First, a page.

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his spirit and his language. This harmony is politeness. So may pronounce him a rustic. Call him what you like ; his “k is without dissimulation.” 2. Dissimulation sometimes proces from sinister motives. Selfishness is a prominent characteristic fallen human nature. It introduced guilt and misery into the wor and still it exercises lamentable sway. “Men shall be lovers of the selves.” The prophecy is being daily fulfilled, in myriads of men. I scruple have they, as to the means by which they indulge their“ruli passion.” Nothing is too dastardly for selfishness to stoop to. It is wolf, and has all the wolf's devouring propensities; but to accomplis its end it robes itself in sheep's clothing. Sympathy it will counterfei urbanity it will assume, kindness it will feign. With smiles tl blandest, tones the most honeyed, and bearing the most courteous, will pursue its detestable career. But upon the arcana of its desig and motives, however apparently plausible, let in a full flood of ligh and it shocks even those whom its fascinations had spell-boun “How many are like that famous painting of the olden time, in whic the artist depicted what seemed at a distance a holy friar with a bo before him, and his hands crossed in devotion, looking like a saint i deed, but when you came close to the venerable impostor, you foun that his hands, though clasped, enclosed a lemon, and instead of book there was a punch bowl into which he was squeezing the juice." With equal success does selfishness oft palm itself off, until a close inspection detects and denounces the imposture. Just as the eagle soars on high, either that it may find a nest worthy of its royalty, o flash down with feller swoop on its victim, selfishness affects sublim disinterestedness, that it may the more plausibly, surely, and speedil compass its end, reckless of the divine command, “Let love be withou dissimulation.”

FOURTHLY.—WHAT OF THE GUILT AND DOOM OF LOVE THA DISSEMBLES ? 1. It is guilty of presenting the shadow for the substance It is “ love in word and in tongue, not in deed and in truth.” Ir plaintive tone it entreats, “ Be ye warmed, be ye clothed," and, unfold ing its nameless wardrobe, attires the shivering applicant in a garmen of gorgeous hues, but which, as 'a covering, is cruelly useless. Affect ing to pity his languid circulation, it takes him by the hand, not to refresh it with friction, but to conduct him to a so-called fire which instead of imparting a genial and welcome heat, has no more power ti comfort, than painted flames.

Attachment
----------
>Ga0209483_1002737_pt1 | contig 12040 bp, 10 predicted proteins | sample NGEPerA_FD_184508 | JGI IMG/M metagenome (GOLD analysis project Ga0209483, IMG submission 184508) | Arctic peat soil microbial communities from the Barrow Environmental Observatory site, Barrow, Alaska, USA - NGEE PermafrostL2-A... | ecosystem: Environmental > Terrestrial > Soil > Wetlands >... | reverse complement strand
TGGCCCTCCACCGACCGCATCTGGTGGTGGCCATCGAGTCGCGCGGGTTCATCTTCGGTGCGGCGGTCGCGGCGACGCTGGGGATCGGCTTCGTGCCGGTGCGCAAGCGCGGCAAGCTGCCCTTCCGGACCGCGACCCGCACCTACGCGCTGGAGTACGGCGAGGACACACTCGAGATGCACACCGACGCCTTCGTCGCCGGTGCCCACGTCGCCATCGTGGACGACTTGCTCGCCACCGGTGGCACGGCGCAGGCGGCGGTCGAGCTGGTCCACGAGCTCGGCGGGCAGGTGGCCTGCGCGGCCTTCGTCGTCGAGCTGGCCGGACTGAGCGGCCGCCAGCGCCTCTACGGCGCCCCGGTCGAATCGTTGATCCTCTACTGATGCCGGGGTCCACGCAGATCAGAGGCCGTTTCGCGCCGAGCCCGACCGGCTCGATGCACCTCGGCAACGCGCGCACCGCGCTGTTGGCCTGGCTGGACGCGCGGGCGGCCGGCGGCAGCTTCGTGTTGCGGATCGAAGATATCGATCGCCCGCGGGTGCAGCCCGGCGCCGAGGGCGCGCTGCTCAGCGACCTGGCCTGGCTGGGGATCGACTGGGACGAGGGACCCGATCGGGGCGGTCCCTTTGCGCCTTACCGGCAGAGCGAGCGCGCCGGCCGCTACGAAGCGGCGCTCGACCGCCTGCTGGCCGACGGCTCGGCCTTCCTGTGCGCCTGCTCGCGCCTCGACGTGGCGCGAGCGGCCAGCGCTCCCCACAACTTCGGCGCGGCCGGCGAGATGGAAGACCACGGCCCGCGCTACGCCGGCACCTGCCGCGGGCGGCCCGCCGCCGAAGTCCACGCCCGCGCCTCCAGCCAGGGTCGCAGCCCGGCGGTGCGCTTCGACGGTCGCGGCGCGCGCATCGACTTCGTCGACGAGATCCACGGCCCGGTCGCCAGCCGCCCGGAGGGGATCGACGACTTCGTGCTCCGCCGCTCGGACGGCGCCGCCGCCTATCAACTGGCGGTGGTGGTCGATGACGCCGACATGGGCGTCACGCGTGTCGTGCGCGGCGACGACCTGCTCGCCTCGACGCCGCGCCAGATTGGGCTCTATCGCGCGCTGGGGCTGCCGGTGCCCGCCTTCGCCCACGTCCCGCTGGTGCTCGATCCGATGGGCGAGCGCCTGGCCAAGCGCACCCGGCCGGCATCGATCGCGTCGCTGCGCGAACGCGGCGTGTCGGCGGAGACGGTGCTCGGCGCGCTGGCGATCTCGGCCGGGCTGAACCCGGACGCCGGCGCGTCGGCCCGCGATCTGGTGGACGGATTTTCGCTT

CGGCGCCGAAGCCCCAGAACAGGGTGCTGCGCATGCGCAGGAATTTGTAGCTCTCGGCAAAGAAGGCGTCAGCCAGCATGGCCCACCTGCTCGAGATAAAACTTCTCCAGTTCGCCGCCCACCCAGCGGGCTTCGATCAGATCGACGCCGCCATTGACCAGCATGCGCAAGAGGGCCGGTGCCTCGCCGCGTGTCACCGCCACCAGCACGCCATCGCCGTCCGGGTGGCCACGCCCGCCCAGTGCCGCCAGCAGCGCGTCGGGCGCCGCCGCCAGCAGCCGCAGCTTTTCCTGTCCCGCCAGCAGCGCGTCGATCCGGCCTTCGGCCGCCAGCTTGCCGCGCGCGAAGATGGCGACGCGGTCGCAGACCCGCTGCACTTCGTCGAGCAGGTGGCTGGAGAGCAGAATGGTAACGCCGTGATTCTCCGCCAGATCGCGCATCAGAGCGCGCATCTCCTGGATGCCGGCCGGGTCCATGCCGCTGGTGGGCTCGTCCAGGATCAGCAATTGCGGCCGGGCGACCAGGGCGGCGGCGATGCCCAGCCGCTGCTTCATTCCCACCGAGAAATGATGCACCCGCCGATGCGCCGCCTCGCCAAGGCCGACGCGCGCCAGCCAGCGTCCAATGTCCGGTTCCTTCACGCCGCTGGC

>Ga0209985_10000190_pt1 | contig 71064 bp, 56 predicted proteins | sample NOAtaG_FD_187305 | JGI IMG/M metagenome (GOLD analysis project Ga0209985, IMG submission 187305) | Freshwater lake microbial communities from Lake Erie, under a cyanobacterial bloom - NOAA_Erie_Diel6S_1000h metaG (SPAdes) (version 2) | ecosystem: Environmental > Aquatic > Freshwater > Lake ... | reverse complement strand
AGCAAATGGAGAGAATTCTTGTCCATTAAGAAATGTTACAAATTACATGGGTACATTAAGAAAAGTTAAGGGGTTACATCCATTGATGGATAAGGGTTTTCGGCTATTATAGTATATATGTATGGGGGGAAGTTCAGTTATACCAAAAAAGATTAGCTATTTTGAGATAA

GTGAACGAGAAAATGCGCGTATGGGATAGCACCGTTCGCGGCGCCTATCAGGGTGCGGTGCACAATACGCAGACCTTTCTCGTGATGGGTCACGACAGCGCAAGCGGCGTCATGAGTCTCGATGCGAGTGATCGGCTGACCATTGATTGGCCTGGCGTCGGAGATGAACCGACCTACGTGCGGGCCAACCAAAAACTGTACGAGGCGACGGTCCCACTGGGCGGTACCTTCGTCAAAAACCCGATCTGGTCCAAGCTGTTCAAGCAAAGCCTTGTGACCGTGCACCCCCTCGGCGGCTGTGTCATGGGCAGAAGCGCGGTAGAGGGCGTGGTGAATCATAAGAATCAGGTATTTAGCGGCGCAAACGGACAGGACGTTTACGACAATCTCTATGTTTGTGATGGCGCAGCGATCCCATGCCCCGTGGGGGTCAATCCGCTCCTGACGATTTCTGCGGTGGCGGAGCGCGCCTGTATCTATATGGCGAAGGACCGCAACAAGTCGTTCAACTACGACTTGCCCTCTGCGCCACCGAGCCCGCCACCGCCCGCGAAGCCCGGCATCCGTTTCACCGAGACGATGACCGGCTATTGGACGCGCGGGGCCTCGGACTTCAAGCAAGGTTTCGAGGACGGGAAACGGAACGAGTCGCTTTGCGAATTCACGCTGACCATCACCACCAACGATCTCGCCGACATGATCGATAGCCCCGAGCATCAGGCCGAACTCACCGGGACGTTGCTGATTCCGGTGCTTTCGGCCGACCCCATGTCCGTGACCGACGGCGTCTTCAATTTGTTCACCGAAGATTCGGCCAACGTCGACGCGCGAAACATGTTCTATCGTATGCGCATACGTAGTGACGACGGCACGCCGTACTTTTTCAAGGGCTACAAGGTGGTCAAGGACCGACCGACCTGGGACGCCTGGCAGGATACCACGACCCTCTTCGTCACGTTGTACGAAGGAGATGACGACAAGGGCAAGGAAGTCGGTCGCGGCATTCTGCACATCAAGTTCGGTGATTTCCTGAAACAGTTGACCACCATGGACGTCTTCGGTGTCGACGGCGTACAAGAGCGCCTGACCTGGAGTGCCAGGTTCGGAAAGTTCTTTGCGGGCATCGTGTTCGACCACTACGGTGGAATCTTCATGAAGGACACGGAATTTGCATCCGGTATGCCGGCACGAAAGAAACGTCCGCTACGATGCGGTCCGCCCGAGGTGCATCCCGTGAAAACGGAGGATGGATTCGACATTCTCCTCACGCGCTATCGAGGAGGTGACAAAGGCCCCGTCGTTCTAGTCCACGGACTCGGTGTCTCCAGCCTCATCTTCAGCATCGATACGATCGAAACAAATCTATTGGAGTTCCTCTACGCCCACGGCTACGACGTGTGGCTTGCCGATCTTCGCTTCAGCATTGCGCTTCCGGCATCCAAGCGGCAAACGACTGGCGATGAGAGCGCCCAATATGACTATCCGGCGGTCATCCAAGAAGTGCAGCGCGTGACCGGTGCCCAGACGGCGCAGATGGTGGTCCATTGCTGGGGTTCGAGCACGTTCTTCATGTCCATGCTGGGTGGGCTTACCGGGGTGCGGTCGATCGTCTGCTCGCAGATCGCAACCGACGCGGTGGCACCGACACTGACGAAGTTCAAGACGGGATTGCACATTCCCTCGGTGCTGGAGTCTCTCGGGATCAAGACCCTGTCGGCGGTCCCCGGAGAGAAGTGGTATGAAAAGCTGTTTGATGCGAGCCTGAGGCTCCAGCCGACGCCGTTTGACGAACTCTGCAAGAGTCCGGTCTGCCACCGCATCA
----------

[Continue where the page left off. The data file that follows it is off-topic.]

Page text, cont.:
2. Dissembled love is guilty of trifling with Omniscience. So far a the dissembler is concerned, Deity is ignored. His practical motto is “ No God." The eye that is “as a flame of fire ” awes him not; it penetrating glance, its piercing gaze flashes no terror into his soul In muffled tones he asks, “Is there knowledge in the most High? and lest, forsooth, there should be, the audacious question is ready “What is the Almighty, that I should serve Him ? " Proudly defiant

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is dissembling kindness. Because it can blind-fold man, it acts as if it could hoodwink JEHOVAH.

3. He who feigns kindness, is guilty of degrading himself. Plausibly to maintain his hollowness is, mercifully, a task. Would that it were ten thousand times more difficult than it is! but the

very

exertion even now absolutely needed, allies him who puts it forth with the foulest being in the universe, with that “old serpent,” that archdeceiver the Devil.” He obeys his bidding, does his work, and in possession of powers bestowed for noble and lofty ends, virtually falls down and worships him. Human nature, already earthly and sensual,” thus sinks necessarily into the “devilish," and becomes permeated, ingrained with its vileness——“ the enemy of all righteousness.” Thus degraded, the man is odious when his duplicity is detected, not only in the eyes of others, but in his own. He dares not look in

upon

himself. He shudders at the spectacle. He trembles as if “ a dreadful sound were in his ears.” He is self-condemned, and, like him who, though the Prince of darkness, sometimes " transforms himself into an angel of light,” carries hell in his bosom. The question from

“ Art thou become as one of us ?” proclaims the association that is waiting with a grin, to receive the dissembler. 4. Dissembled kindness is guilty of cruelty to its object. The latter unsuspicious, and gratefully accords his confidence to the smiles that greet him, and yields to the fascinations of avowed interest in his welfare. But these fascinations and smiles are like the ignis fatuus that deceives the traveller in the desert, and leads him astray. What a picture is drawn of the man who uses them,-drawn by an unerring pencil ! “ The words of his mouth are smoother than butter, but war is in his heart; his words are softer than oil, yet are they drawn swords.” In this doubtless—as in all other kinds of wickedness—there are degrees, but the most attenuated form of dissimulation is the quintessence of treachery. It indicates the man's relation to him who was asked, “ Betrayest thou the Son of Man with a kiss ?” The caresses of the dissembler are more to be dreaded than the assassin's blow. * Faithful are the wounds of a friend, but the kisses of an enemy are deceitful,”—the